Throwaway makes a very valid point that crime per areas isn't very useful. But even beyond that the map is also confusing because for the lower elevations it shows both lower areas AND higher area crime incidents. Then as it goes higher, it just shows the higher ones. In other words, it should really show an outer ring for the lowest elevation (since that's where the lower areas are) and then a smaller ring, etc. Only the highest areas would not have a hole in the center (most likely).
Think of elevation maps and how you would select out one range of elevation at a time - you'd end up with donut like rings. You wouldn't mark an area as 500 feet and show all the rings for 500 feet and up. Doing this makes it seem like there are far more crimes than actual for the lower levels.
TopOSM is Open Data (OpenStreetMap data) and is my go-to place for finding out where hills are. http://www.toposm.com/ (For looking at hills in cities, click the "+" on the right to get a menu where you can toggle streets ("Map Features") on and off.)
This is a fun exploration, but there are just so many plausible additional factors, from population density, to SFPD's selective enforcement, to many others that can be at least as significant if not more so than this one.
This is not meant to be an exhaustive causal analysis. You try to control for land mass, but don't really mention anything else that might indicate elevation to be a less significant factor and I think that does a great disservice to what otherwise is an interesting exercise.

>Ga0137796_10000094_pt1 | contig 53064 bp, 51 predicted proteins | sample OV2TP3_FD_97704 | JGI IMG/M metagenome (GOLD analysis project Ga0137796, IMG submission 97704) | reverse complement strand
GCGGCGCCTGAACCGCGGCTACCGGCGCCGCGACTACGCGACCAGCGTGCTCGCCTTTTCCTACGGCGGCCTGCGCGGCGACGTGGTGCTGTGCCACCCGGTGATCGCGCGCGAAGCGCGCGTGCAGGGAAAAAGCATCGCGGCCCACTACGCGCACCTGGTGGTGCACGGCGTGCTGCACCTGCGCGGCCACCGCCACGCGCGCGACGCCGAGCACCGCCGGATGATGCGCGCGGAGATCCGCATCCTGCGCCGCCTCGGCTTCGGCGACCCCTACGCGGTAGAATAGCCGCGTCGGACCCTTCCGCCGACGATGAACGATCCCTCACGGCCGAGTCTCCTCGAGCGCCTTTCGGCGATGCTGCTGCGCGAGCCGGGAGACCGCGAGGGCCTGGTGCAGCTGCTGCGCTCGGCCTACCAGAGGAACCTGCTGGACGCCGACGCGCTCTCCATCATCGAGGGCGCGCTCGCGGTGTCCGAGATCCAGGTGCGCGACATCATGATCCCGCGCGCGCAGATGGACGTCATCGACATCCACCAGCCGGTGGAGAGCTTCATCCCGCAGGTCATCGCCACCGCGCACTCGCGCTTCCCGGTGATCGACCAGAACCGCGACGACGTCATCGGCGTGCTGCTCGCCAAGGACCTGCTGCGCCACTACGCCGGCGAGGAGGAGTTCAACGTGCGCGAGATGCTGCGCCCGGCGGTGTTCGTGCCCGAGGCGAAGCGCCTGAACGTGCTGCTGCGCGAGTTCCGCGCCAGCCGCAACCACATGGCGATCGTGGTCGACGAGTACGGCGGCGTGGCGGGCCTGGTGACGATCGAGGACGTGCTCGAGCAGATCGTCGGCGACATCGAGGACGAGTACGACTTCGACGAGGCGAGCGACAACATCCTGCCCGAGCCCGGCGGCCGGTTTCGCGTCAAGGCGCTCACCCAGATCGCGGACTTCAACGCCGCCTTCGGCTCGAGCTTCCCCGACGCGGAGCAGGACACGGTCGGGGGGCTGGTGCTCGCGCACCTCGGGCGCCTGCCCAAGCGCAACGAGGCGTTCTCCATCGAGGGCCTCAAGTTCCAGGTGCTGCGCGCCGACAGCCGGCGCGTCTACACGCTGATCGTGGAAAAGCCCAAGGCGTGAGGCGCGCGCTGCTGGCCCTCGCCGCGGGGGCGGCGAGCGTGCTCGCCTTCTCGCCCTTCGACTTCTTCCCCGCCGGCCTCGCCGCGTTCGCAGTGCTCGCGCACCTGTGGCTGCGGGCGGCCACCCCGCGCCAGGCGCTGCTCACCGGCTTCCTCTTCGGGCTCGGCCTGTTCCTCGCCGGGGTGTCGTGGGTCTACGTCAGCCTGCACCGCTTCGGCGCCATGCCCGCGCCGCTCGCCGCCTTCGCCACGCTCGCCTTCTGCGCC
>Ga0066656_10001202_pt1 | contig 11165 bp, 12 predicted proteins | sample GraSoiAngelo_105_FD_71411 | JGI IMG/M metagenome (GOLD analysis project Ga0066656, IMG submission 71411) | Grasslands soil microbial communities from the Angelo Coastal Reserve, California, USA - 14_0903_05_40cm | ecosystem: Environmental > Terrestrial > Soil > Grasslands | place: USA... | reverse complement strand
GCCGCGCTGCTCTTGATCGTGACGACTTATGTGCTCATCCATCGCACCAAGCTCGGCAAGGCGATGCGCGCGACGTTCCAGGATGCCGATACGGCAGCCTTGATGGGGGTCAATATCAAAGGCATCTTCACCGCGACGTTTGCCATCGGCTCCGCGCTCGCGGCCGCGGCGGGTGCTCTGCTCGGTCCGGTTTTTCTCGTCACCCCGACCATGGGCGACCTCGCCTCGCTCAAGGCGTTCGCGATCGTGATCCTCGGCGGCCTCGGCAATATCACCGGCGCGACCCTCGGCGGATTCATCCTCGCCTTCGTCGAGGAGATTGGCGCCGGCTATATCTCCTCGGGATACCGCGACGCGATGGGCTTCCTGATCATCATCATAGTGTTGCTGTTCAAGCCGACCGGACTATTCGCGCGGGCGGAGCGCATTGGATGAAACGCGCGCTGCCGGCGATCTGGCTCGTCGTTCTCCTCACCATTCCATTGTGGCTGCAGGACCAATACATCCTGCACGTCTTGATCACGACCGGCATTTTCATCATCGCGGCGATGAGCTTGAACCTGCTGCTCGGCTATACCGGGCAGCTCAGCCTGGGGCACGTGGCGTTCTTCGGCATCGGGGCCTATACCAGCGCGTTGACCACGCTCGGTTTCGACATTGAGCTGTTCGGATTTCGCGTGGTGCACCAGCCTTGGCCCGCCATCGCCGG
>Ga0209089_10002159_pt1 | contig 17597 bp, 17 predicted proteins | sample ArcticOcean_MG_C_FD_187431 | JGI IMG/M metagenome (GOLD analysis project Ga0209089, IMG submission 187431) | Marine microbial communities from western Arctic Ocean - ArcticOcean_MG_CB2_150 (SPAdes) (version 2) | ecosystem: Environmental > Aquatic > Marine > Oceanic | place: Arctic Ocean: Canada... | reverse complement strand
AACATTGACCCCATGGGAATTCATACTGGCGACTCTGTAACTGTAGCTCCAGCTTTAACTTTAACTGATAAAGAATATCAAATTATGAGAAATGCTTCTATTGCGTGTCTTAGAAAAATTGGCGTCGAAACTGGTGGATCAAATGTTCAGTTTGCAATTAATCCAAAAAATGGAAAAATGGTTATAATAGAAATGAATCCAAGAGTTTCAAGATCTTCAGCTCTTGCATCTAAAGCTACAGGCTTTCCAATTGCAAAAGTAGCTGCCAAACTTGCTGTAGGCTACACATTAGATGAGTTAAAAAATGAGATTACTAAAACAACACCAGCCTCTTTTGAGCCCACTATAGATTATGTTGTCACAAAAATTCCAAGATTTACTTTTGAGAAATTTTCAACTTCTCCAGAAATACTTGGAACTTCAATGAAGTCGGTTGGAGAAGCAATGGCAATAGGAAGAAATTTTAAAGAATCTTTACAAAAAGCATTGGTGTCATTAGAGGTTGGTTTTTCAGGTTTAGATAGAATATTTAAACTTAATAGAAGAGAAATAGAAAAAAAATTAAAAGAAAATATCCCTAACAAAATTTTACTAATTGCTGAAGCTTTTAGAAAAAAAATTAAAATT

I don't think the article is trying to claim that elevation magically has a causal impact on crime rates. It just shows that there is a correlation and claims nothing more. The point is that there IS some underlying root cause (or an extreme coincidence) and that is an interesting point in and of itself.
This is interesting, but on my browser, the map cuts out much of the southern section of SF. Is it included in the numbers? This area may present a particularly interesting section to study elevation changes.
I guess street crimes are more frequent in areas where there is an higher concentration of people/shops/bars etc.
I can't say I see a definite correlation with altitude: areas that are more secluded from the main SF buzz like the Marina and the west coast show very little crime, and they are basically at sea level.
The first thing on that page is a GIF. There is no explanation. It is not clear what the GIF is meant to be portraying. I even went on to read the first two paragraphs, which also didn't explain what the GIF was supposed to be illustrating.
I suppose the the analysis would be better if it used Census Block Groups for the grid. That it could better account for population density. Unfortunately extracting CBG data is extremely painful. CBG data would also be slightly problematic in that it is residence based, thus a place like NYC's Time Square may show high crime rates per "resident", but is extremely safe.
Does anyone know where you can get a simplified CBG data dump? All you would need are boundaries and population.
skwirl has the correct answer here, but it is buried in a sub-comment:
"I don't think the article is trying to claim that elevation magically has a causal impact on crime rates. It just shows that there is a correlation and claims nothing more. The point is that there IS some underlying root cause (or an extreme coincidence) and that is an interesting point in and of itself."